Why are Indian farmers protesting and what can Modi do?


New Delhi (AFP)

As an army of steadfast Indian farmers maintains its blockade of New Delhi, Prime Minister Narendra Modi faces the most delicate challenge yet to his authority and reform agenda.

As the protests enter their third week, AFP examines the background to the new farm laws, why they are attracting such opposition and Modi’s limited options.

– What is the state of Indian agriculture? –

India’s agricultural sector is large and troubled.

It provides a livelihood for nearly 70% of the country’s 1.3 billion people and represents about 15% of the $ 2.7 trillion economy.

The ‘green revolution’ of the 1970s turned India from a country with regular food shortages into a country with a surplus – and a major exporter.

But in recent decades, farm incomes have remained largely stagnant and the sector is in dire need of investment and modernization.

Over 85 percent of farmers have less than two hectares (five acres) of land. Less than one in a hundred farmers owns more than 10 hectares, according to a 2015-2016 survey by the Ministry of Agriculture.

India distributes around $ 32 billion in subsidies to farmers annually, according to the finance ministry.

– How are farmers doing? –

Water shortages, floods and increasingly erratic weather patterns caused by climate change, as well as debt, have taken a heavy toll on farmers.

According to a report from the Punjab government in 2017, the northern state will use all of its groundwater resources by 2039.

More than 300,000 farmers have committed suicide since the 1990s. Almost 10,300 have done so in 2019, according to the latest official figures.

Farmers and their workers are also abandoning farming in droves – 2,000 of them every day according to the last census in 2011.

– What did Modi promise? –

Indian governments have long made big promises to farmers – a crucial voting bank – and Modi is no exception, promising to double their income by 2022.

In September, Parliament passed three laws that allowed farmers to sell to any buyer they chose, rather than commission agents in state-controlled markets.

These markets were created in the 1950s to stop farmers’ exploitation and pay a minimum support price (MSP) for certain products.

The system has led farmers to sometimes grow crops unsuited to the local climate, such as thirsty rice in Punjab, and can be a breeding ground for corruption.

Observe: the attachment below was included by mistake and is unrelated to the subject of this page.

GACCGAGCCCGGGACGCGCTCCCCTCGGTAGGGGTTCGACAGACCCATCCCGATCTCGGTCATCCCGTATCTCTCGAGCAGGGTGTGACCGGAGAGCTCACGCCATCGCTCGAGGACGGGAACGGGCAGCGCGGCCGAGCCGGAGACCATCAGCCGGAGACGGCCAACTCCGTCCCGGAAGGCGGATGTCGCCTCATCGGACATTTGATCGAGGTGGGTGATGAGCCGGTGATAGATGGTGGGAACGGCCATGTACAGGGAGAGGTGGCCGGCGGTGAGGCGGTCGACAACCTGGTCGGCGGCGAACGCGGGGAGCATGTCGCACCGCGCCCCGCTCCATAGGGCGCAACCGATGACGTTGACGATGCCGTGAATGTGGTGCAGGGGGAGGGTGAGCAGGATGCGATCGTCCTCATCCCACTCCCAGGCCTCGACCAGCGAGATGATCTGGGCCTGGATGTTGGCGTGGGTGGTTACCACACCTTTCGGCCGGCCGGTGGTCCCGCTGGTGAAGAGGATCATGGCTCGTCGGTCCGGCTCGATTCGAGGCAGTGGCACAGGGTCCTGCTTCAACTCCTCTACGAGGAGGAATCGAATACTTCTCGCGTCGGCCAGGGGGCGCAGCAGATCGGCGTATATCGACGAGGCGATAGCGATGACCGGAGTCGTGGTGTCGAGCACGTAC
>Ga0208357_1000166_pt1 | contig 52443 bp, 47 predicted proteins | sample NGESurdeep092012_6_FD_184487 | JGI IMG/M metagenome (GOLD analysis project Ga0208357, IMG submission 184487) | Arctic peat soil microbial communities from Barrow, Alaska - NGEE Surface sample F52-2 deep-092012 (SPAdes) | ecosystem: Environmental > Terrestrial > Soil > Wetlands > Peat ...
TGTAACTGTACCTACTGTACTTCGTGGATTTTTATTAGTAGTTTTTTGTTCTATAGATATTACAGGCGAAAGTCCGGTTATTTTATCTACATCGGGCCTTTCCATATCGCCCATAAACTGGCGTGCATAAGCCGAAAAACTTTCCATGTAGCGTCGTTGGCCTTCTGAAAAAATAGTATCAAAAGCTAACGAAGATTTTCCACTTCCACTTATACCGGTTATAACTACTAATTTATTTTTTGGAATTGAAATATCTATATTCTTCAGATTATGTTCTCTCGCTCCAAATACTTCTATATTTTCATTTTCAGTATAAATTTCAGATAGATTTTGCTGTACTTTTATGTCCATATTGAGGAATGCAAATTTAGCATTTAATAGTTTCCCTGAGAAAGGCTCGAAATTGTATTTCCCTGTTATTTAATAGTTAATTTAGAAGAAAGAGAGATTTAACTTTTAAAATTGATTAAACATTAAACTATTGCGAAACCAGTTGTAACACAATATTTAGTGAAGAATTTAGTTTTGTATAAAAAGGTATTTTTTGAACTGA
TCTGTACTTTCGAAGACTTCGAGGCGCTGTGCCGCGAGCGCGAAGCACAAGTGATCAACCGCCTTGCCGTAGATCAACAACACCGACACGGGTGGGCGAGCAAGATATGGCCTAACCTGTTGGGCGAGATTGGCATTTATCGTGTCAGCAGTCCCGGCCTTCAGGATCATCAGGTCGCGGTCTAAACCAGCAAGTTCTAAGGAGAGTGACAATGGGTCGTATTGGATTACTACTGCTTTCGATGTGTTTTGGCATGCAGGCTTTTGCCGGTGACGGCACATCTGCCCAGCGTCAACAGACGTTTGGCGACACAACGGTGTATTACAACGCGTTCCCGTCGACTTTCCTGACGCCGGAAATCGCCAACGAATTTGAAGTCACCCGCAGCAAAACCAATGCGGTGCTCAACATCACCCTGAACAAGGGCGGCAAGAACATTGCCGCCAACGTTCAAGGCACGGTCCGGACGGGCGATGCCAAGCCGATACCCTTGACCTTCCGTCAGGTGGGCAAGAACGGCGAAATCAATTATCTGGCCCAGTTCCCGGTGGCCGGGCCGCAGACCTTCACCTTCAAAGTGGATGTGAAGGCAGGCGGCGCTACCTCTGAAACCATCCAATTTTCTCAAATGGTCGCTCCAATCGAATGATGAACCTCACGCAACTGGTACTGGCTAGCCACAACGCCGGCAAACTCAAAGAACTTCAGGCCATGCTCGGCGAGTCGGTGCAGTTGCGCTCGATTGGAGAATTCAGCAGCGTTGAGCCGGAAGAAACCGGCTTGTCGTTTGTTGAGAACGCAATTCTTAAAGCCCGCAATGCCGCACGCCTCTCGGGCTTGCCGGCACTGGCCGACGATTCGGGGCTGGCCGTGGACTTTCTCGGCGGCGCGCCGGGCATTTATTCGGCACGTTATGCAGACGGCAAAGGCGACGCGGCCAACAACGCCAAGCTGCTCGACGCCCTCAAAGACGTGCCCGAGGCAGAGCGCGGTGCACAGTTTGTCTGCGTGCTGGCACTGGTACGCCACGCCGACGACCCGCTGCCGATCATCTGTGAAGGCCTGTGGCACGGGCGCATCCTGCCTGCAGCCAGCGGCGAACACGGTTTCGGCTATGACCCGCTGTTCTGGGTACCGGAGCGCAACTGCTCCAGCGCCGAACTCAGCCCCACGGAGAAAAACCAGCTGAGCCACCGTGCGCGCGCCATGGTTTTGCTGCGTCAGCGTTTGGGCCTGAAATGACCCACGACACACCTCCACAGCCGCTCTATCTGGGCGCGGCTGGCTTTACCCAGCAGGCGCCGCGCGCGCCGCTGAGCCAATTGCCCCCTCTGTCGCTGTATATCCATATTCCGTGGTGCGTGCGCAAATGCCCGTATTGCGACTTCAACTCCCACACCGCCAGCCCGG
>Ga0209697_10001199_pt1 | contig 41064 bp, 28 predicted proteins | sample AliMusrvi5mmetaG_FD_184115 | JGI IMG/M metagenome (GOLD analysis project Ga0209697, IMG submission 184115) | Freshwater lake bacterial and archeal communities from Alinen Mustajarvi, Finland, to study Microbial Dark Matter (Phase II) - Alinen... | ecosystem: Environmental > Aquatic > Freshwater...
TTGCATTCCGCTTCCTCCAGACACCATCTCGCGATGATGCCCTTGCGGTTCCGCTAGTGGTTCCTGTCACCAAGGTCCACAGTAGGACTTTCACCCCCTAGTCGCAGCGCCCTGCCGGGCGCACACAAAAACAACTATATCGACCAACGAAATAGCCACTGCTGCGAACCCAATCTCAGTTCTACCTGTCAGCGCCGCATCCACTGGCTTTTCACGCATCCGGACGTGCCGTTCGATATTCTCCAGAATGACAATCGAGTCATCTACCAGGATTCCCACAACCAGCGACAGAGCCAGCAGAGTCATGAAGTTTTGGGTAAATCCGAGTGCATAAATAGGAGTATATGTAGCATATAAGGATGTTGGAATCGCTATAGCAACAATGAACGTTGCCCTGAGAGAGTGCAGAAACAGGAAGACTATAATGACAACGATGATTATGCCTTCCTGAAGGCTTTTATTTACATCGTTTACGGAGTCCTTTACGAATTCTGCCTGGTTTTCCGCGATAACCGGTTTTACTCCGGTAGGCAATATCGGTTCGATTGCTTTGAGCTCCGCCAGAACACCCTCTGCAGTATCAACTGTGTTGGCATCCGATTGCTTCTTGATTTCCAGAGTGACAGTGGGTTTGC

But many farmers see the MSP as a vital safety net and fear that they will not be able to compete with large farms and be paid cheaply by large companies.

“The laws will hurt farmers and in turn destroy our livelihoods,” said Sukhwinder Singh, a farm worker who traveled 400 kilometers (250 miles) to attend the protests.

“The land, the cattle and the farmers will be enslaved by rich people. This government wants to finish us off, ”he said.

– What can Modi do? –

Modi has already drawn fire – a disastrous big bill pullout in 2016, for example – but his popularity has held firm, winning a landslide re-election in 2019.

From late 2019, there were months of protests against a citizenship law imposed by the Hindu-nationalist BJP government in Modi that was seen as discriminatory against Muslims.

But the BJP, with its influence in traditional and social media, was able to portray protesters as “anti-national” before Covid-19 ended up quelling the protests.

Modi, 70, has tried to brush aside the current unrest as being fueled by opportunistic opposition “deceiving” farmers.

Some members of his party upped the ante by labeling the protesters – many of whom are Sikhs – “hooligans, Sikh separatists and anti-nationals.”

But with farmers, it’s different.

They enjoy wide support among Indians and ignoring them comes up against Modi’s self-proclaimed image as a champion of the poor.

In rural areas, where 70% of Indians live, there is already a growing perception that Modi is comfortable with big business and billionaire industrialists such as Mukesh Ambani, the richest person in Asia.

“There are a lot of things that are outdated in the agricultural sector. But reforms cannot be pushed like that, ”political analyst Arati Jerath told AFP.

“This is the biggest challenge for the government so far… It will have to find a way to go back and save face at the same time. ”


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